NASA satellite still sees heavy rainfall in Tropical Storm Neki

Posted By News On October 23, 2009 - 8:50pm
NASA satellite still sees heavy rainfall in Tropical Storm Neki

Tropical Storm Neki continues moving north and over the weekend it will be in open waters in the Central Atlantic. NASA's Tropical Rainfall Measuring Mission (TRMM) satellite passed over Neki early on October 23 and noticed some intense areas of rainfall, even though it is not a hurricane anymore.

On Friday afternoon, October 23, a Tropical Storm warning was still effect for The Papahanaumokuakea National Monument from Nihoa Island to French Frigate Shoals to Maro Reef.

On October 23 at 11 a.m. EDT (5 a.m. HST), Neki had maximum sustained winds near 70 mph. It was moving north-northeast near 7 mph, and had a minimum central pressure of 995 millibars. Its center was about 90 miles south-southeast of French Frigate Shoals and 400 miles west of Lihue, Hawaii near 22.8 North and 165.6 West.

The French Frigate Shoals is the largest atoll in the northwestern Hawaiian Islands. It got its mane name from the French explorer Jean-François de La Pérouse, who almost lost two frigates when attempting to navigate the shoals.

The Tropical Rainfall Measuring Mission (TRMM) satellite, managed by NASA and the Japanese Space Agency (JAXA) passed over Tropical Storm Neki on October 23 at 0124 UTC (9:24 a.m. EDT Oct. 22) and captured a look at Neki's rainfall. TRMM found that areas of heavy rainfall continued to fall in the northeast and the northern quadrants of the storm. Rainfall rates were very intense, around 2 inches (50 millimeters) per hour in those areas of Neki. Because rainfall is so intense, the Central Pacific Hurricane Center is calling for rainfall amounts between 8 and 12 inches in Neki's path over the weekend.

The Atmospheric Infrared Sounder instrument on NASA's Aqua satellite captured an infrared image of Hurricane Neki on October 22 at 2:59 a.m. local time. Infrared imagery revealed the deep convection in Neki's center and in the northeast quadrant of the storm. The coldest cloud tops are cold as or colder than 220K (Kelvin) or minus 63F. The blue areas are around 240K, or minus 27F.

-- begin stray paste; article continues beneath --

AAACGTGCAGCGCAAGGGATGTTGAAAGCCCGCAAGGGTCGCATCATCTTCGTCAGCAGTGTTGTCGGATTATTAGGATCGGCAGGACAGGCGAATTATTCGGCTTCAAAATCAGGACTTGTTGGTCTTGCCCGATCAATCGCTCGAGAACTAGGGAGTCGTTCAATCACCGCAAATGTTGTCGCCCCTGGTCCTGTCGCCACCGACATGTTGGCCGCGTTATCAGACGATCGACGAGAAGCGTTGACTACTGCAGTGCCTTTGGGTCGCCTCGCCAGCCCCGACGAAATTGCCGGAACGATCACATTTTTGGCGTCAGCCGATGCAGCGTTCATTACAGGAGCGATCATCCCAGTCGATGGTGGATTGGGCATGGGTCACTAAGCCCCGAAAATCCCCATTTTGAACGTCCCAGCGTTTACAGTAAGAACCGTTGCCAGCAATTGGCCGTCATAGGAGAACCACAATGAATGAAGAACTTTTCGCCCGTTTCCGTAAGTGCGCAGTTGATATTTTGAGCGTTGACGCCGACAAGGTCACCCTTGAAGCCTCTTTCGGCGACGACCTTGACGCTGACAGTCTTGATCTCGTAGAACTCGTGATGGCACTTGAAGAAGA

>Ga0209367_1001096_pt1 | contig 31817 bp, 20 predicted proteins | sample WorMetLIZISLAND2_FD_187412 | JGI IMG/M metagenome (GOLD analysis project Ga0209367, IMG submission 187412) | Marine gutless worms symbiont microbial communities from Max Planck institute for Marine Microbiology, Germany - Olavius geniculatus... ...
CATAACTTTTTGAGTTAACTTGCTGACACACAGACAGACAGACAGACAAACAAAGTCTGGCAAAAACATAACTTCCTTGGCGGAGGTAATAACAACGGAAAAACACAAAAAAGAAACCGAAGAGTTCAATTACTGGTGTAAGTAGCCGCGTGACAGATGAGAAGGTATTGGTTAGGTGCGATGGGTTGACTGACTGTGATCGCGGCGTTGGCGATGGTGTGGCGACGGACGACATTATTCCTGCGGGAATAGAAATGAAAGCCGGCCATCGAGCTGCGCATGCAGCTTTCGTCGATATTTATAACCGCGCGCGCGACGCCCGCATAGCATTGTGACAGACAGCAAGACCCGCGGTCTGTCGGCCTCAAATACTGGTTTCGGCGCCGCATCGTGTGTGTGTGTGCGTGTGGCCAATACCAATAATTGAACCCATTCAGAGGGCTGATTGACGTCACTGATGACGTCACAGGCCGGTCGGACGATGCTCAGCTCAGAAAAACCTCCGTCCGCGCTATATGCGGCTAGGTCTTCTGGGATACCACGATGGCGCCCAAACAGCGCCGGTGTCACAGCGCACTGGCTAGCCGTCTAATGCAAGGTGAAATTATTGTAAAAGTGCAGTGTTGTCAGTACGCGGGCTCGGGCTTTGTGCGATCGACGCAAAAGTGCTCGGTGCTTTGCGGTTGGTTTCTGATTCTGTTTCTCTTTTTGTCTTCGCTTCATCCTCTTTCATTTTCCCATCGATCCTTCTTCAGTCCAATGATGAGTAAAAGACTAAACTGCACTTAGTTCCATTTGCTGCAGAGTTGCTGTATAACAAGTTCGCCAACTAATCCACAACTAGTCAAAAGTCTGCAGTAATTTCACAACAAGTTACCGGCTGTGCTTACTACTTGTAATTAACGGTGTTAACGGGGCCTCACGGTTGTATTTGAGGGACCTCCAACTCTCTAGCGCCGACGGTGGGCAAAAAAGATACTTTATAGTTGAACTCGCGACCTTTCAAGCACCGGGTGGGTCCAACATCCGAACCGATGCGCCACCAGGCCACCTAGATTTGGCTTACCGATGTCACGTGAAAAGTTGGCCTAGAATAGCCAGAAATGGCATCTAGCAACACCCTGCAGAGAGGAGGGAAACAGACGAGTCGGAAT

(Photo Credit: NASA/JPL, Ed Olsen)

Rain rates are created from different instruments aboard TRMM. The rain rates in the center of TRMM images are derived from the TRMM Precipitation Radar, the only spaceborne radar of its kind, while those in the outer portion are from the TRMM Microwave Imager. The rain rates are then overlaid on infrared data from the TRMM Visible Infrared Scanner to create the entire image. The images are created at NASA's Goddard Space Flight Center, in Greenbelt, Md.

Hal Pierce of NASA's TRMM Team at NASA Goddard also created an animation of rainfall laid over cloud cover, http://trmm.gsfc.nasa.gov/trmm_rain/Events/neki_23oct09_0124_utc_blend.mpg

High seas and large surf will continue to impact portions of the Papahanaumokuakea National Monument Friday and Friday night.

Neki and is expected to continue weakening while moving toward the north-northeast over the weekend.

The Tropical Rainfall Measuring Mission analysis of rainfall within Neki on Oct. 23 at 0124 UTC showed areas of heavy rainfall, about 2 inches per hour (red). The yellow and green areas indicate moderate rainfall between .78 to 1.57 inches per hour. Neki was moving into the French Frigate Shoals (west-northwest of the Hawaiian Islands) at the time of this image.

(Photo Credit: NASA/SSAI, Hal Pierce)

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